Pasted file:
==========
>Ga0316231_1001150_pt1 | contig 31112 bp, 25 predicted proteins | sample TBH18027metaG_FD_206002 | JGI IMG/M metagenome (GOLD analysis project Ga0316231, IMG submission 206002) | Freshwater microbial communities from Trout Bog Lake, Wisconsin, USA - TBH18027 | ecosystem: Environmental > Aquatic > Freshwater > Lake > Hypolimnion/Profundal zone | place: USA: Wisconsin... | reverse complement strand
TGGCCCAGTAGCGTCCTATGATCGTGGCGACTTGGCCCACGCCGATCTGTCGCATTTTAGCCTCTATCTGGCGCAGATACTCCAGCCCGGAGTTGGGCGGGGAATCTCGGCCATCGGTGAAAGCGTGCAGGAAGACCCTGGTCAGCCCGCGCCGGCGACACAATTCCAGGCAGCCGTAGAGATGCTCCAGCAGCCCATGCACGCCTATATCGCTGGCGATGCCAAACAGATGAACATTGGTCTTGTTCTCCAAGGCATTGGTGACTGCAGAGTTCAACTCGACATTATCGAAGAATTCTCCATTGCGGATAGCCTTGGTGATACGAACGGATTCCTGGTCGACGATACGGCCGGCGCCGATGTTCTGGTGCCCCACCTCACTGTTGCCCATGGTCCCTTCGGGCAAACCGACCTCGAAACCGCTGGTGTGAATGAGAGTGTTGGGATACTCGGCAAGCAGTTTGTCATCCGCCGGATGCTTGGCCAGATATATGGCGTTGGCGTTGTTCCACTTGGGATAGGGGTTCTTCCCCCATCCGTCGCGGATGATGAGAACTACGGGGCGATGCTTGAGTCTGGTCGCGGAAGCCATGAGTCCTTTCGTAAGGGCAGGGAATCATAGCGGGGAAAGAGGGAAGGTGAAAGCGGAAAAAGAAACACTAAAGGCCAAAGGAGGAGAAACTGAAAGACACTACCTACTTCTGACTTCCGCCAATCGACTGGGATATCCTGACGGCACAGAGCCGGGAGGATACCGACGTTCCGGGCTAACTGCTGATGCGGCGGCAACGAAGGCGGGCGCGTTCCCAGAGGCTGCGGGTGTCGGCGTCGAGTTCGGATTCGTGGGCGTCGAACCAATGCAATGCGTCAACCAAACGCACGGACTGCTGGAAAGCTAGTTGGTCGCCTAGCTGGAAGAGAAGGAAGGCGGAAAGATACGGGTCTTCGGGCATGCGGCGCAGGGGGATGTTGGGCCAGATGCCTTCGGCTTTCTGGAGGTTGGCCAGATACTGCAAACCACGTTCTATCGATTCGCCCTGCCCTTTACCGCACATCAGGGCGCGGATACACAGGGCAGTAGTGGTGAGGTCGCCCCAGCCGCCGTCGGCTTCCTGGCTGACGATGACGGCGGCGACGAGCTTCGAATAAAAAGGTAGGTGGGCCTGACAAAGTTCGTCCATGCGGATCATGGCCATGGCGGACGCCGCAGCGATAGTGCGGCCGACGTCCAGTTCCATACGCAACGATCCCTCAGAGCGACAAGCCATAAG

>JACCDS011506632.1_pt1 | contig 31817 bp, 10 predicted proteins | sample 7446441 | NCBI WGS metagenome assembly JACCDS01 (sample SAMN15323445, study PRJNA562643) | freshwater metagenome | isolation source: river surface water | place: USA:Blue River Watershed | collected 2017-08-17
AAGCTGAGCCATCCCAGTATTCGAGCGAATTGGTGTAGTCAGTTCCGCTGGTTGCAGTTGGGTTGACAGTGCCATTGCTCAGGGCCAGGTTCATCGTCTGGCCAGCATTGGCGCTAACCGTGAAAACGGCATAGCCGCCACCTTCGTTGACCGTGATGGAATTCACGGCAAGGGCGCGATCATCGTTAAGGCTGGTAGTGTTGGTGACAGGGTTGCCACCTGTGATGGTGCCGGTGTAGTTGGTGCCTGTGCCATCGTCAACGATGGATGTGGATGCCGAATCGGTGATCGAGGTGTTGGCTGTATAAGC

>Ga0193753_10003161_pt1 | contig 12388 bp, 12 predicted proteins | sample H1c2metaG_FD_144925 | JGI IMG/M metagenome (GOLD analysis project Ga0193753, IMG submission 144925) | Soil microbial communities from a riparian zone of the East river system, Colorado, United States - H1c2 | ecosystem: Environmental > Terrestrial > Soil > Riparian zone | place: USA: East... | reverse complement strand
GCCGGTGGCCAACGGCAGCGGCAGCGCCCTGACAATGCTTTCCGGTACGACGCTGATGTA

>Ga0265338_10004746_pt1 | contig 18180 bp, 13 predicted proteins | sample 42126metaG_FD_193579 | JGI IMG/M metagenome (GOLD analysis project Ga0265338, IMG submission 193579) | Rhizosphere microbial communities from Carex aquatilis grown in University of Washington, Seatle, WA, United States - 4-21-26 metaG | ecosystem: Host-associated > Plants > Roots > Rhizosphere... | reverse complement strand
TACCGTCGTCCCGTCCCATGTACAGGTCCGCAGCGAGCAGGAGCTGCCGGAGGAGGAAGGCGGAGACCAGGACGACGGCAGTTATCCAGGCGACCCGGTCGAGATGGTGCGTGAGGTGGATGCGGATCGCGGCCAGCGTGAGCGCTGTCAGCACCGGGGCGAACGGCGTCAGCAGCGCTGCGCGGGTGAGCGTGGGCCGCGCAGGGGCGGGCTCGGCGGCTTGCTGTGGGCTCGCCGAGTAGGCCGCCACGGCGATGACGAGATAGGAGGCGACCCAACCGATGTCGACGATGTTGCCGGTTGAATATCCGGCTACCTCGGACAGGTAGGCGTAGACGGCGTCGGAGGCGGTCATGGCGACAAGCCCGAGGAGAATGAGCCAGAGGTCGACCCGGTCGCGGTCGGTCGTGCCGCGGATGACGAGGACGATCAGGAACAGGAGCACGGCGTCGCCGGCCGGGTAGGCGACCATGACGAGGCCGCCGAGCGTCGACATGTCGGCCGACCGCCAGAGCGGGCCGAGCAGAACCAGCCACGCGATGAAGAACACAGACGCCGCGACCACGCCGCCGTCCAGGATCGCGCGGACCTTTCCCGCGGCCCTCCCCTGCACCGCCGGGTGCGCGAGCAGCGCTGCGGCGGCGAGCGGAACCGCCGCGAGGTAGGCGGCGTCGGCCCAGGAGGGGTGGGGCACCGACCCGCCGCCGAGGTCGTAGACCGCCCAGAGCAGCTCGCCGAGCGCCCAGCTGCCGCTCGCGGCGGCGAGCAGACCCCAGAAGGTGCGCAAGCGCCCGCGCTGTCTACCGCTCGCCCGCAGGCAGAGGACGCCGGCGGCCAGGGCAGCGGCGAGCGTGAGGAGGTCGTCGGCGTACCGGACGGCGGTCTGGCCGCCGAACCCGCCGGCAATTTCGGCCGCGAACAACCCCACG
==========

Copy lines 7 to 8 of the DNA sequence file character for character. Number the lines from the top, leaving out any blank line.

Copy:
>Ga0265338_10004746_pt1 | contig 18180 bp, 13 predicted proteins | sample 42126metaG_FD_193579 | JGI IMG/M metagenome (GOLD analysis project Ga0265338, IMG submission 193579) | Rhizosphere microbial communities from Carex aquatilis grown in University of Washington, Seatle, WA, United States - 4-21-26 metaG | ecosystem: Host-associated > Plants > Roots > Rhizosphere... | reverse complement strand
TACCGTCGTCCCGTCCCATGTACAGGTCCGCAGCGAGCAGGAGCTGCCGGAGGAGGAAGGCGGAGACCAGGACGACGGCAGTTATCCAGGCGACCCGGTCGAGATGGTGCGTGAGGTGGATGCGGATCGCGGCCAGCGTGAGCGCTGTCAGCACCGGGGCGAACGGCGTCAGCAGCGCTGCGCGGGTGAGCGTGGGCCGCGCAGGGGCGGGCTCGGCGGCTTGCTGTGGGCTCGCCGAGTAGGCCGCCACGGCGATGACGAGATAGGAGGCGACCCAACCGATGTCGACGATGTTGCCGGTTGAATATCCGGCTACCTCGGACAGGTAGGCGTAGACGGCGTCGGAGGCGGTCATGGCGACAAGCCCGAGGAGAATGAGCCAGAGGTCGACCCGGTCGCGGTCGGTCGTGCCGCGGATGACGAGGACGATCAGGAACAGGAGCACGGCGTCGCCGGCCGGGTAGGCGACCATGACGAGGCCGCCGAGCGTCGACATGTCGGCCGACCGCCAGAGCGGGCCGAGCAGAACCAGCCACGCGATGAAGAACACAGACGCCGCGACCACGCCGCCGTCCAGGATCGCGCGGACCTTTCCCGCGGCCCTCCCCTGCACCGCCGGGTGCGCGAGCAGCGCTGCGGCGGCGAGCGGAACCGCCGCGAGGTAGGCGGCGTCGGCCCAGGAGGGGTGGGGCACCGACCCGCCGCCGAGGTCGTAGACCGCCCAGAGCAGCTCGCCGAGCGCCCAGCTGCCGCTCGCGGCGGCGAGCAGACCCCAGAAGGTGCGCAAGCGCCCGCGCTGTCTACCGCTCGCCCGCAGGCAGAGGACGCCGGCGGCCAGGGCAGCGGCGAGCGTGAGGAGGTCGTCGGCGTACCGGACGGCGGTCTGGCCGCCGAACCCGCCGGCAATTTCGGCCGCGAACAACCCCACG